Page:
The Life and Legacy of Ashley Bryan: A Symposium will open the exhibition on April 6 and 7, 2023, beginning with a tour of the exhibition by the curator, Lynne Farrington. This will be followed by a welcome from Constantia Constantinou, H. Carton Rogers III Vice Provost and Director of Libraries, and a keynote presentation by Javaka Steptoe, the award-winning illustrator, artist, and author.
The symposium will continue on Friday, April 7, with a range of speakers, including:
- Kirsten Cappy (Executive Director, I’m Your Neighbor Books)
- Lynne Farrington (Exhibition curator and Director of Programs/Senior Curator, Kislak Center)
- Jan Spivey Gilchrist (Artist, author, and illustrator)
- Jennifer R. Gross (Curator, Colby College exhibition, Ashley Bryan / Paula Wilson: Take the World Into Your Arms)
- E.B. Lewis (Artistrator and Visual Mentor)
- Vanesse Lloyd-Sgambati (Founder, The African American Children's Book Project)
- Daniel Minter (Artist and illustrator, co-founder of Indigo Arts Alliance)
- Alison Morris (Senior Director, Title Selection, First Book)
- Karyn Parsons (Actor, Founder, and President, Sweet Blackberry Foundation)
- Sibylla Shekerdjiska-Benatova (Founder and Executive Director, A Book a Day)
- Dr. Ebony Elizabeth Thomas (Associate Professor in the Joint Program in English and Education at the University of Michigan’s School of Education)
- Ashley Valentine (Art Manager, Pippin Properties)
For more information about the exhibition and opening symposium, visit the Penn Libraries website.
For press inquiries, please contact Monica Fonorow. Find a selection of images and captions approved for publication on Box.
This exhibition is free, open to the public, and appropriate for all ages. The exhibition is located in the Goldstein Gallery on the 6th floor of the Van Pelt-Dietrich Library Center at the University of Pennsylvania Libraries. Gallery hours are from 10 a.m. to 5 p.m. on weekdays. Weekend visits may be arranged by prior appointment.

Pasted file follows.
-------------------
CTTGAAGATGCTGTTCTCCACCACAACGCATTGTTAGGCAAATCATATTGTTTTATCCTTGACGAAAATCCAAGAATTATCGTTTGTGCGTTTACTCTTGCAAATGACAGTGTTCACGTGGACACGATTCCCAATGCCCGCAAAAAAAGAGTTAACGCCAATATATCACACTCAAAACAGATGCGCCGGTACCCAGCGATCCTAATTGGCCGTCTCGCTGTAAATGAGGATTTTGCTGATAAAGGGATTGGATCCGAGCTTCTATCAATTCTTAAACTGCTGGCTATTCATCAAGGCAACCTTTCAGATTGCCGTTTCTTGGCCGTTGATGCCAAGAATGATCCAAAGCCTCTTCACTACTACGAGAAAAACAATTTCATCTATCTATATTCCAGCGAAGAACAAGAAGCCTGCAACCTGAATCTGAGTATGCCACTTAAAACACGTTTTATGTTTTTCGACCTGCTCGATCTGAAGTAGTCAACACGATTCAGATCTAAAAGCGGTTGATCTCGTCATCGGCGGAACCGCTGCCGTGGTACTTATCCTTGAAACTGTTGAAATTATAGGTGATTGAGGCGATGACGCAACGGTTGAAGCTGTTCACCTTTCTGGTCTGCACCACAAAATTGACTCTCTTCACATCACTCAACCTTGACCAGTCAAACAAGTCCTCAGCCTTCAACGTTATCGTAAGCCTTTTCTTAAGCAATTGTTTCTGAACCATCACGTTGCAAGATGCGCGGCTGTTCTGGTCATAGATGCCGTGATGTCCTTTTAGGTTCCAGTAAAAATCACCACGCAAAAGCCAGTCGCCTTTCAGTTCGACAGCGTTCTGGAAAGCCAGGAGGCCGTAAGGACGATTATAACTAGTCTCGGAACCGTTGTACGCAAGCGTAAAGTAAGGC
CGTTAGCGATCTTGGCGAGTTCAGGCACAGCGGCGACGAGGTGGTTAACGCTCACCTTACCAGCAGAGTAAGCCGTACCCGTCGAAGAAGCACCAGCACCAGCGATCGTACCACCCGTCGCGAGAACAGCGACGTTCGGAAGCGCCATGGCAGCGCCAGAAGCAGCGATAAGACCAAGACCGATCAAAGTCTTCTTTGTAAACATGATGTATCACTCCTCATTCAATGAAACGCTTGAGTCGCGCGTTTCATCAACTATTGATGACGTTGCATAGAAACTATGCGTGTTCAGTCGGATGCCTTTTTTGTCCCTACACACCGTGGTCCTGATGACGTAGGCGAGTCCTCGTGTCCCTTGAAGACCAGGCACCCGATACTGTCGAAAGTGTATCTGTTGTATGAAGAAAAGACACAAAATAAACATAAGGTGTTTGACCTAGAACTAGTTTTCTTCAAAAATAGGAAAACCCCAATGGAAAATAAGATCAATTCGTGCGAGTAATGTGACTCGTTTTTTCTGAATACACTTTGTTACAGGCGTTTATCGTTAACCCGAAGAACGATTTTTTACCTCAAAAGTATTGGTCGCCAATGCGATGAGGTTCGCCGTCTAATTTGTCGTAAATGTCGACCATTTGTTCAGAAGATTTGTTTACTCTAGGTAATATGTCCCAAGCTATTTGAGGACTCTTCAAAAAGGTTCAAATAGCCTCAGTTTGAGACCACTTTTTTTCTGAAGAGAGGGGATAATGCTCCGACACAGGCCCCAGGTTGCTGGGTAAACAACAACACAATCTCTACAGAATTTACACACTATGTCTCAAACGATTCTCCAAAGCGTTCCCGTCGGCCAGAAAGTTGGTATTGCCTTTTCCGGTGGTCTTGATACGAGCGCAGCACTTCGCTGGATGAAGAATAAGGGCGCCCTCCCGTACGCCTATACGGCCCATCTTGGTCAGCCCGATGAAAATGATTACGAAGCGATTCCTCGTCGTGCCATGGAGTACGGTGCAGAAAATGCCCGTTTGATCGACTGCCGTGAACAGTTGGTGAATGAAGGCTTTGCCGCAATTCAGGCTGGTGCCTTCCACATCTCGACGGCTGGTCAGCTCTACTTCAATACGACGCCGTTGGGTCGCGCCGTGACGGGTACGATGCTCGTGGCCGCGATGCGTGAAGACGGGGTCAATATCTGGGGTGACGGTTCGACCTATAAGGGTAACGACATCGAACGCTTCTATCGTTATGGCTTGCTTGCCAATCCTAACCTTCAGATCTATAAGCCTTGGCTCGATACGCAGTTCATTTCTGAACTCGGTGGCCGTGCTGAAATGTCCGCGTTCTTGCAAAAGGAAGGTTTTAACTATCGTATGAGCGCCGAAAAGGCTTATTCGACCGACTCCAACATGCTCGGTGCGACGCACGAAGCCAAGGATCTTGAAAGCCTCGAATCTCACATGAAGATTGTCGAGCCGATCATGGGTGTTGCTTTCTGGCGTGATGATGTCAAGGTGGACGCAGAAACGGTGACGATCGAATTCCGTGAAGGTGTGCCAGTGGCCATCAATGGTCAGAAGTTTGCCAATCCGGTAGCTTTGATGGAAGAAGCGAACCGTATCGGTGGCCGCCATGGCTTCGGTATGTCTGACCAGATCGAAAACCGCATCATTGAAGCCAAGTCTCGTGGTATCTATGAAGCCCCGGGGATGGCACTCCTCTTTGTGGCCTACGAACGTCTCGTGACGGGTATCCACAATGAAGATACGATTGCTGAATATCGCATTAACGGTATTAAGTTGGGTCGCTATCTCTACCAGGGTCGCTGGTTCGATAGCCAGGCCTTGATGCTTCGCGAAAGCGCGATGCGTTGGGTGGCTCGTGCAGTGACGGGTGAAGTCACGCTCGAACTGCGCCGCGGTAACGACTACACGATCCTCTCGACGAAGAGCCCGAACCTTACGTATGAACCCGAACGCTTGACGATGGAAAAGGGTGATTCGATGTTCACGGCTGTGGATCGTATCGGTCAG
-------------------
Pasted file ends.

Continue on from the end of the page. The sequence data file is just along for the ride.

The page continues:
Penn faculty, staff, and students must swipe their PennCard for access. Visitors from outside the Penn community must present a current, valid government or school-issued photo I.D. that contains an expiration date. Find more information to plan your visit.
About the Kislak Center
The Kislak Center for Special Collections, Rare Books and Manuscripts advances learning and inspires discovery in Penn's community and around the world. The goals of the Kislak Center align with those of the Penn Libraries as a whole: to make our collections accessible; to use technology in innovative and meaningful ways; to enhance teaching and research; and to preserve our cultural resources for future generations.
About the Penn Libraries
The Penn Libraries provides a network of information resources and knowledge services that are vital to teaching, research, and learning at the University of Pennsylvania. This network includes 19 physical libraries, recognized for their collections, and a digital library known for innovation and richness of content. Through exhibitions and lectures, and through the acquisition and preservation of literary and artistic artifacts, the Penn Libraries documents a wealth of social and historical periods, bringing scholarship to life at the University and in the various communities it serves.
Featured image: Ashley Bryan holds a copy of his memoir, Infinite Hope, during a December 2019 visit to the University of Pennsylvania. Photo by Eric Sucar, University Communications.